Belfast Telegraph

Odds on Stormont deal lengthen after Sinn Fein and DUP leaders clash at Tory conference

Mood music discouraging as Foster and O'Neill lock horns over NI's British status

By Suzanne Breen

Unionist politicians have said hopes of a deal between the DUP and Sinn Fein are fading after an exchange between Arlene Foster and Michelle O'Neill at the Tory conference.

The two leaders clashed over whether Northern Ireland was British, with Mrs Foster dismissing as "ludicrous" Mrs O'Neill's claim that it wasn't.

Sinn Fein's Northern leader said her party wouldn't be "shoe-horned" into a deal cobbled together by the Tories to appease the DUP. Mrs Foster later described Mrs O'Neill's tone as "quite aggressive".

The two women made a rare joint appearance at the Ulster fry breakfast event. They shared a table for breakfast and then sat side-by-side on the stage in Manchester Town Hall.

Ulster Unionist leader Robin Swann said the exchanges indicated that a deal wasn't imminent.

He said: "I didn't see or hear anything positive that would give an indication that devolution was coming back anytime soon. There is no indication that Sinn Fein and the DUP are moving towards a solution. Any optimism is fading away.

"We didn't hear anything new and Michelle O'Neill managed to suck the atmosphere out of the room with her comments, but maybe that was deliberate.

"It is disappointing that nearly 20 years after the Belfast Agreement the people of Northern Ireland's right to self-determination is still a mystery to Sinn Fein."

Mr Swann said the Good Friday Agreement unequivocally stated that Northern Ireland was British for as long as people here wanted it to be.

After Mrs O'Neill's remarks at the breakfast event, DUP MP Ian Paisley tweeted: "Hope slips further away."

When asked if an Irish Language Act would make Northern Ireland less British, Mrs O'Neill replied: "The North isn't British."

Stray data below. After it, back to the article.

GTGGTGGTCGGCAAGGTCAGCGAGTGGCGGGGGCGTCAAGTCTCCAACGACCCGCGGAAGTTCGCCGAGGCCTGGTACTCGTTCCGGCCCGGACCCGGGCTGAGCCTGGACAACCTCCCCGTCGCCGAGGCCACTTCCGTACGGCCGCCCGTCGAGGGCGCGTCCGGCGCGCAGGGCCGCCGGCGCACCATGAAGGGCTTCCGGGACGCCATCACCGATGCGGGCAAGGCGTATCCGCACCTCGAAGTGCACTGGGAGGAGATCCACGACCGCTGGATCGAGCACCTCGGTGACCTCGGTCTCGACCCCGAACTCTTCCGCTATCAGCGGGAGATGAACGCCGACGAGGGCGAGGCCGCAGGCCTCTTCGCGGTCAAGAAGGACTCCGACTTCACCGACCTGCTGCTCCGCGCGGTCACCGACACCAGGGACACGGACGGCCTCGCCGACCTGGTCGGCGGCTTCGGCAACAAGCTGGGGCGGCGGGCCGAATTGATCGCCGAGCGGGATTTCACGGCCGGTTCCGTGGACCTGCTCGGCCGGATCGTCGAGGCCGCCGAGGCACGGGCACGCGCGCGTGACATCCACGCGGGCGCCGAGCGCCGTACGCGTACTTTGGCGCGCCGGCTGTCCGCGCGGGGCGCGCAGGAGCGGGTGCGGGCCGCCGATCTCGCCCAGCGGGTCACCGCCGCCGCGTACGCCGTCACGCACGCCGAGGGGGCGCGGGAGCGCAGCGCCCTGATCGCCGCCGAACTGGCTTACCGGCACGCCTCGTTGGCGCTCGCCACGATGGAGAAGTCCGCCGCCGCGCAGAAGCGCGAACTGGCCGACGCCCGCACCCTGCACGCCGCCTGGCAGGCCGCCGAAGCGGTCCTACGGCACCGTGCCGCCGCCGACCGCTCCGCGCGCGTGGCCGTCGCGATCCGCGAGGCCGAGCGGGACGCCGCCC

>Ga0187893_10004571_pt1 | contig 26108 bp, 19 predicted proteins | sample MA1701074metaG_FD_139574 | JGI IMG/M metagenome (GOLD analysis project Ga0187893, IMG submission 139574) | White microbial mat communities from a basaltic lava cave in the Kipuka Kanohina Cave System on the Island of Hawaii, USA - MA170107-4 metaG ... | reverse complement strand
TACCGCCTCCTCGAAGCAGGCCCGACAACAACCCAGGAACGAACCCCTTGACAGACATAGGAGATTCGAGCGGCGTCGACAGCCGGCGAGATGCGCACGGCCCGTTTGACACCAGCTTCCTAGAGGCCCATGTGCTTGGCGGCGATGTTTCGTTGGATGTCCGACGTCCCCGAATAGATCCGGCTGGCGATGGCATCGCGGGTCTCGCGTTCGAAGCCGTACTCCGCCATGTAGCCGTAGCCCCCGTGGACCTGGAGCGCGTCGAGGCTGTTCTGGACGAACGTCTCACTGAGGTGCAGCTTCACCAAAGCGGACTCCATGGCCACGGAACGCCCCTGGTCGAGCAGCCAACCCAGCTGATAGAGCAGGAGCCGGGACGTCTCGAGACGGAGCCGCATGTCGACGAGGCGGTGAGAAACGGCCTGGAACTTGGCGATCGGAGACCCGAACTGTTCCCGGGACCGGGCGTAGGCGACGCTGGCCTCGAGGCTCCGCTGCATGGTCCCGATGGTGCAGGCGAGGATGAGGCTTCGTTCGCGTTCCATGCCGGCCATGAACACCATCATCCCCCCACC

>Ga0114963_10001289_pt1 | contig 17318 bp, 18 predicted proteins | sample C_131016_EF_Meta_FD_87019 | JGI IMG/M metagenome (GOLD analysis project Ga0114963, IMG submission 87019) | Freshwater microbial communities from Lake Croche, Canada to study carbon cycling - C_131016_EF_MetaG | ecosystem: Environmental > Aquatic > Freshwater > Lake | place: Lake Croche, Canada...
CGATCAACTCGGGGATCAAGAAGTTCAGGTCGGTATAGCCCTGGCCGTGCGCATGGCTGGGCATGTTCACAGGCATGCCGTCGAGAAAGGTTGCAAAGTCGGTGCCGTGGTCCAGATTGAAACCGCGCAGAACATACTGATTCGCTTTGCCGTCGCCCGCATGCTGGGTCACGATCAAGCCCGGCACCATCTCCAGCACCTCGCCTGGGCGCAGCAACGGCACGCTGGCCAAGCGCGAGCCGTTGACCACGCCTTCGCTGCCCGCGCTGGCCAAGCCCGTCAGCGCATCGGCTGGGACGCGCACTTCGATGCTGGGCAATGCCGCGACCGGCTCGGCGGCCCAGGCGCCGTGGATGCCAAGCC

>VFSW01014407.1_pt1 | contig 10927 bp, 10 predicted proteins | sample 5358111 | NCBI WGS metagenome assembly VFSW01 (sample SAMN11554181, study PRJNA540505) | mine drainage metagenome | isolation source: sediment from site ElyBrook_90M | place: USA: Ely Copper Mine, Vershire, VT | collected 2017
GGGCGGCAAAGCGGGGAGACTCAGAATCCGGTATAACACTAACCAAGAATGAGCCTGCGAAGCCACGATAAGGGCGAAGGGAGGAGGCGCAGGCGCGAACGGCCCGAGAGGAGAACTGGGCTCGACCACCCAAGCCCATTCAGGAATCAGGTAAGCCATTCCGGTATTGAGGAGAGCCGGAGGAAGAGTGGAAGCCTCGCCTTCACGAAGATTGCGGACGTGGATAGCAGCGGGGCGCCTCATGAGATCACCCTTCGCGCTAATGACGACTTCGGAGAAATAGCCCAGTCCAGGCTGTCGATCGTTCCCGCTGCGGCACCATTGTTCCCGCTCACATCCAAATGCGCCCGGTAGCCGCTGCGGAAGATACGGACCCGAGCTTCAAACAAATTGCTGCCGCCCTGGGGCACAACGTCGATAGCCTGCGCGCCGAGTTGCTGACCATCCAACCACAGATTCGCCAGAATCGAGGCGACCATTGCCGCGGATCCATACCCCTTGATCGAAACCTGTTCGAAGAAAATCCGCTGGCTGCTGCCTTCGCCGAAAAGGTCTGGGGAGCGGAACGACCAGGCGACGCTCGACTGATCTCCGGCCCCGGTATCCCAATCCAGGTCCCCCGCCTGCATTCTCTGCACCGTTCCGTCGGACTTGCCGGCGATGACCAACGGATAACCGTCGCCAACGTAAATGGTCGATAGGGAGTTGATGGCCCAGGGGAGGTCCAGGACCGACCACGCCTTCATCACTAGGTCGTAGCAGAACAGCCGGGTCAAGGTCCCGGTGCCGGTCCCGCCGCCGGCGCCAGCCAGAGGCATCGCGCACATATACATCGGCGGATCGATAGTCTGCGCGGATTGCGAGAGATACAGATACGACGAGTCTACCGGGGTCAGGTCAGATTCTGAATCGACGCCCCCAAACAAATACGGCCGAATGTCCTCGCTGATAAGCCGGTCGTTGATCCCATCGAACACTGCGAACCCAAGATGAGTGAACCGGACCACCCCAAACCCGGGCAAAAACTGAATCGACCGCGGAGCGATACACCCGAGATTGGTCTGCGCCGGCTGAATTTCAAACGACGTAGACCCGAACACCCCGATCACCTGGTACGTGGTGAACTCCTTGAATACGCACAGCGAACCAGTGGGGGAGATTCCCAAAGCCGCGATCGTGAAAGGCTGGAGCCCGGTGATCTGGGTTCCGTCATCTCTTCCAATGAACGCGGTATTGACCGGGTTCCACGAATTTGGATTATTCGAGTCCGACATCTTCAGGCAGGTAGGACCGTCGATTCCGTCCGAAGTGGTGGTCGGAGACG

Mrs Foster declared: "I don't want this to turn into a row, but Northern Ireland is British."

One Conservative activist told the pair he hoped they would become known as the 'Chuckle sisters', a reference to the Chuckle Brothers tag given in recognition of the warm relationship between the Rev Ian Paisley and Martin McGuinness.

Both women said that talks to restore power-sharing had intensified, but Mrs O'Neill warned: "The British Government should not think that they can cobble together a deal acceptable to the DUP and then shoe-horn Sinn Fein into acquiescing to it.

"That will not happen. The shape of a deal is very clear. The two governments know this. So do the DUP and the other parties."

She said the DUP's 'confidence and supply' deal with the Tories presented "real challenges".

However, she insisted that an agreement was still "entirely possible".

Asked whether Mrs Foster must stand aside in order for a deal to be reached, Mrs O'Neill said that until all outstanding issues were dealt with they wouldn't "get to (the) position of Arlene standing aside".

When asked if she had been too high-handed with republicans while in office, the DUP leader replied: "Anybody who looks back at their life and doesn't say, 'Oh, I should have done that in a different way', would be telling you a lie.

"I don't think I was high-handed but, of course, it's for others to decide if I was or not."

Mrs Foster said that while "solid progress" had been made in the talks "differences do remain".

She stressed that, despite holding the balance of power at Westminster, her party wanted a Stormont deal.

"While our electoral strength in the House of Commons is now widely recognised, I have always made it clear that our important role in London will not be a distraction from what we need to do in Belfast," she said.

"It is not a choice for the DUP between influence in London and executive power in Belfast. What is in the best interests of Northern Ireland is operating in tandem and this remains our goal."

She later told the BBC that the Stormont talks were "coming to the end game" and would continue for "a week to 10 days at the most". She said the Irish language wasn't a threat to the Union but maintained that any deal must not be one-sided.

While Mrs Foster said Northern Ireland must leave the EU with Britain, Mrs O'Neill called for it to be granted special status.

TUV leader Jim Allister said progress could be made at the talks only "if the DUP performs a monumental climb-down on Irish with all the ramifications that will have for the British identity of Northern Ireland and the ability of non-Irish speakers to obtain Civil Service employment".

Belfast Telegraph


From Belfast Telegraph